An artist once paid a critic back for lunch by handing him a viewing copy of a video work, adding that this should be more than enough—after all, the piece was worth 25,000 Euro. Both were in on the joke, of course; both knew that a DVD viewing copy of an art video is worth even less than an empty new DVD. In a way, viewing copies do not really exist—their spectral status is owed to the art world’s economy of artificial scarcity and the severe limitations it imposes on the movement of images. Aby Warburg once called Flemish tapestries—early reproductive media that disseminated compositions throughout Europe—automobile Bilderfahrzeuge. Later media have proven to be rather more powerful “visual vehicles” capable of being produced on a Fordist assembly line. But rather than have the work travel to the viewer—an increasing tendency throughout the nineteenth and twentieth centuries—in the case of video or film pieces in contemporary art the viewer has to travel to the work, installed in a gallery or museum.
In contemporary art, even pieces produced in media that allow for infinite mass (re)production are executed only in small editions. In the age of YouTube and file-sharing, this economy of the rarified object becomes ever more exceptional, placing ever-greater stress on the viewing copy as a means of granting access to work beyond the “official” limited editions and outside of the exhibition context. The viewing copy is the obverse of the limited edition: as a copy given or loaned to “art world professionals” for documentation or research purposes, it can never be shown in public. The viewing copy thus widens the reach of the work of art, but confidentially and in semi-secrecy. It is precisely this eccentric status of the viewing copy within the economy of art—which itself has an equally exceptional status within contemporary capitalism—that makes it an exemplary object, a theoretical object par excellence.
In “The Work of Art in the Age of Mechanical Reproduction,” Walter Benjamin makes a remark that effectively undermines his suggestion that the new media of photography and (especially) film will necessarily diminish the “cult value” and aura of artistic works. After all, as Benjamin admits, Hollywood’s star system creates a new, artificial aura by carefully constructing the big stars’ “personalities,” leading to a “cult of the movie star.” Essential for this cult was limiting the stars’ availability—the studios knew that too much exposure posed the danger of profanation. Like certain cult images that are only removed from their shrine during important festivities, the great stars were shown to the public only under carefully controlled conditions. One did not see Garbo in an endless stream of B pictures, but only in a few choice productions. Such films were first shown in the most prestigious of “first-run” theaters, only gradually trickling down to other cinemas. Whereas Hollywood created scarcity and aura within a medium of mass reproduction largely through crafting the star’s persona and maintaining his/her distance from the audience, the art world has developed a different way of imparting aura to film and video.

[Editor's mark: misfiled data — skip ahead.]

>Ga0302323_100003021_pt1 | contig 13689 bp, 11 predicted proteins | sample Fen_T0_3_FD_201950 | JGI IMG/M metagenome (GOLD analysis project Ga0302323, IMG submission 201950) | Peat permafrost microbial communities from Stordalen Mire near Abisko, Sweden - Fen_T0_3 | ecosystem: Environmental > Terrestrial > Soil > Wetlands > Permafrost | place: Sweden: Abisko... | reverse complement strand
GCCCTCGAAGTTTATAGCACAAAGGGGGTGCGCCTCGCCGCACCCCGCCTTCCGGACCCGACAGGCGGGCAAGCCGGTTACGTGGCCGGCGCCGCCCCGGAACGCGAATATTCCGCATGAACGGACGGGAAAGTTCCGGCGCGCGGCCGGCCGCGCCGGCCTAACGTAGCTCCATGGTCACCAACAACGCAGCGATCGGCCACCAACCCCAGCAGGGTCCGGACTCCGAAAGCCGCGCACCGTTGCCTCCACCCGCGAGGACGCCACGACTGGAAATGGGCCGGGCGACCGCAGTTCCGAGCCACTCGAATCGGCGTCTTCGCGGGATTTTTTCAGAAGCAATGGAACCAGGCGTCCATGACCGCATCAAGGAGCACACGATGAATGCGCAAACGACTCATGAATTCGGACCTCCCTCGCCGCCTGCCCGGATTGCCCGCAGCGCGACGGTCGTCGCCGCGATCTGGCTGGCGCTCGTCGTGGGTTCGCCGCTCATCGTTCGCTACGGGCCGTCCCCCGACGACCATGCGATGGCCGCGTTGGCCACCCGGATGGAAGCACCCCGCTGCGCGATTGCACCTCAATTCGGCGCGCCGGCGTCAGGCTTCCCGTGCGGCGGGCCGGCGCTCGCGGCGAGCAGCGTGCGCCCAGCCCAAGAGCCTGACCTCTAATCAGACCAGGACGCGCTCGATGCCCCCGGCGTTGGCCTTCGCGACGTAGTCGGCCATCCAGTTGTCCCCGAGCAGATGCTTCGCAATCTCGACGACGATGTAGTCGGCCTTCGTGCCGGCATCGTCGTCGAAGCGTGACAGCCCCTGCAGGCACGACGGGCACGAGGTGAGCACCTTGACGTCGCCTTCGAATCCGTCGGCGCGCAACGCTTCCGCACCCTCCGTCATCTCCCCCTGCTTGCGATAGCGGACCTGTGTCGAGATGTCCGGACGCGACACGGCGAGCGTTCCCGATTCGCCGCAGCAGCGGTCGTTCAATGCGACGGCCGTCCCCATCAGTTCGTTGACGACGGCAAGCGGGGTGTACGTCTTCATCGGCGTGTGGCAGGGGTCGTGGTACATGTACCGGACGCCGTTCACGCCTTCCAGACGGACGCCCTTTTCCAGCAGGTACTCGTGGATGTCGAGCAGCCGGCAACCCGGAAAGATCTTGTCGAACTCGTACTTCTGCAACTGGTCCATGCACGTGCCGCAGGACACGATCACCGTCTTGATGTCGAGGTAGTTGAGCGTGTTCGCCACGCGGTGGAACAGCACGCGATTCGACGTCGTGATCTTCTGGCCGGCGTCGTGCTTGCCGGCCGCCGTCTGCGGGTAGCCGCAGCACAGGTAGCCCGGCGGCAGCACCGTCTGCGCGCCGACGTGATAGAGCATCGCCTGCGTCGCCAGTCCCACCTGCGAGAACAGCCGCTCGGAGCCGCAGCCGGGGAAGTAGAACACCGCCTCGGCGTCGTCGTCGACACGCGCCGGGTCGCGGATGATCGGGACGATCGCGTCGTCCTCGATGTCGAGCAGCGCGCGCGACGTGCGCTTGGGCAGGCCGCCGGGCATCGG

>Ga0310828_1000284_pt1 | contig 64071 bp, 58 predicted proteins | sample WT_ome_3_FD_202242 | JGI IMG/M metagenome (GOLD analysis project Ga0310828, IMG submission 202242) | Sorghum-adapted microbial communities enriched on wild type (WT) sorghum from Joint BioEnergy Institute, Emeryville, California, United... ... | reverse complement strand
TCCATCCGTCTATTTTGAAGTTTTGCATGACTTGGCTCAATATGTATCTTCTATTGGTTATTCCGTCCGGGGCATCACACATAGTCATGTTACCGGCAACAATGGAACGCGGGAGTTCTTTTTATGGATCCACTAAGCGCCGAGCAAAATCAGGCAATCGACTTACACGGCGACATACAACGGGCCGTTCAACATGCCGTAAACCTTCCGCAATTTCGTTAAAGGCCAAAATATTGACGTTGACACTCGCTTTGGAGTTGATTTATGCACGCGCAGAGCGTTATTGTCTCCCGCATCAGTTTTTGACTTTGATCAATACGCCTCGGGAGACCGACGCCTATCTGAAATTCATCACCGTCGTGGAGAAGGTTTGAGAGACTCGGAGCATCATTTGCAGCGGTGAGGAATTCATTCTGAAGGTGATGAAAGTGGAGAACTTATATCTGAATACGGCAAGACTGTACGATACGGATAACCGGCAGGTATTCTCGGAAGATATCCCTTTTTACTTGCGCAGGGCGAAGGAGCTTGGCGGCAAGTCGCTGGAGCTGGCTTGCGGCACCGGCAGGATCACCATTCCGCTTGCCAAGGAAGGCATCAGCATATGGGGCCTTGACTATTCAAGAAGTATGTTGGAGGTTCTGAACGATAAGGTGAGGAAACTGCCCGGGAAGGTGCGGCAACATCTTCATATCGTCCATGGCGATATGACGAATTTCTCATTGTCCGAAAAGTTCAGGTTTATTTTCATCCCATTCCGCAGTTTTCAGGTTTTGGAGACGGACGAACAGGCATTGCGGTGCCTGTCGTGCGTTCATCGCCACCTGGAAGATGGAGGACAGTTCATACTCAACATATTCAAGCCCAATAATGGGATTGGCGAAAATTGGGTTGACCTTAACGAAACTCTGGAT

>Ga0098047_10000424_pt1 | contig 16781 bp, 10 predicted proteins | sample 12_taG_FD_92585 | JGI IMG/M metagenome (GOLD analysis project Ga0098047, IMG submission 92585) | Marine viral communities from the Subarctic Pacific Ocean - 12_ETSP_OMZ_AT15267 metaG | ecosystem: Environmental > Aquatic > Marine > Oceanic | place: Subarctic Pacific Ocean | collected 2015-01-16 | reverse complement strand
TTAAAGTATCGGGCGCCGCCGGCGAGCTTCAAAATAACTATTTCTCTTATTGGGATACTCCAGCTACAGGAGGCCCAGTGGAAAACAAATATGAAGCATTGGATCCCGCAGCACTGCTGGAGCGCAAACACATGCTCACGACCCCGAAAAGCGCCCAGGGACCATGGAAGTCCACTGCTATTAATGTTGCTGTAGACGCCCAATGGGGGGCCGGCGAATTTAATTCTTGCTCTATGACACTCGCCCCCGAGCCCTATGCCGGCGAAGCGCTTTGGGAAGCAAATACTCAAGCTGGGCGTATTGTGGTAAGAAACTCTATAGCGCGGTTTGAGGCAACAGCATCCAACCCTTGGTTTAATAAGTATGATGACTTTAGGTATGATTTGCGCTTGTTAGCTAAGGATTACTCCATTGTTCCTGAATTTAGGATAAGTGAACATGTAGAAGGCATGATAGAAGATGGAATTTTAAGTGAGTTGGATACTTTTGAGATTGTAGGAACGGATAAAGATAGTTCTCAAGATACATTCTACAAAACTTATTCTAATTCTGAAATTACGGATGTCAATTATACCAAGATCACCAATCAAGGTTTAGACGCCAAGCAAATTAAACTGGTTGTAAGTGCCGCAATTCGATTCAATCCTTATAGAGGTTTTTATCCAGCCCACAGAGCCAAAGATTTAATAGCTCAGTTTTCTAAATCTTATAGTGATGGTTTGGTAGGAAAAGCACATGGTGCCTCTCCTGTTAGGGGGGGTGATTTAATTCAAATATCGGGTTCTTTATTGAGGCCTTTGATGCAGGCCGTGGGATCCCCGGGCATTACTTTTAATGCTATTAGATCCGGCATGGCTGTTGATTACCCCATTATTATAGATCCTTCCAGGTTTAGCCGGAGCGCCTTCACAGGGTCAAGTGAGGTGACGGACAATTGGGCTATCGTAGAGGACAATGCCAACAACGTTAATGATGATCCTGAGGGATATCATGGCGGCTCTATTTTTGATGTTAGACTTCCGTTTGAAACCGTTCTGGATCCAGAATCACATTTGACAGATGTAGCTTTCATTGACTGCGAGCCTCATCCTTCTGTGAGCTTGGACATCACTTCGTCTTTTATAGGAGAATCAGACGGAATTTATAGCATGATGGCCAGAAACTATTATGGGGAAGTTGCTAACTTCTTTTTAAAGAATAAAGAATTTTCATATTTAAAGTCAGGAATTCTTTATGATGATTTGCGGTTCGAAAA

Hollywood and its minor equivalents in other countries sought to control the film medium’s capacity for reproduction. Reproduction was good insofar as it benefited the system; it had to be handled with care, and the erosion of aura had to be carefully regulated. This control has become extremely difficult, as the hysterical tone of some anti-piracy campaigns and various high-profile law cases show all too clearly. The prestige of major new productions creates a desire for access that can be easily satisfied by contemporary technology. In an age in which small digital cameras allow for new films to be “rephotographed” in movie theaters in order to be distributed on cheap DVDs or online, it is hard to keep the migration of moving images—their physical movement—under control. In art, viewing copies too get recopied or kept against the “agreement” imposed by the gallery. Curators, critics, and historians (and artists) assemble entire libraries of viewing copies that perform a function similar to that of a DVD collection of feature films. However, the status of these viewing copies is quite different, as their legitimacy in relation to the “official” gallery pieces remains dubious.
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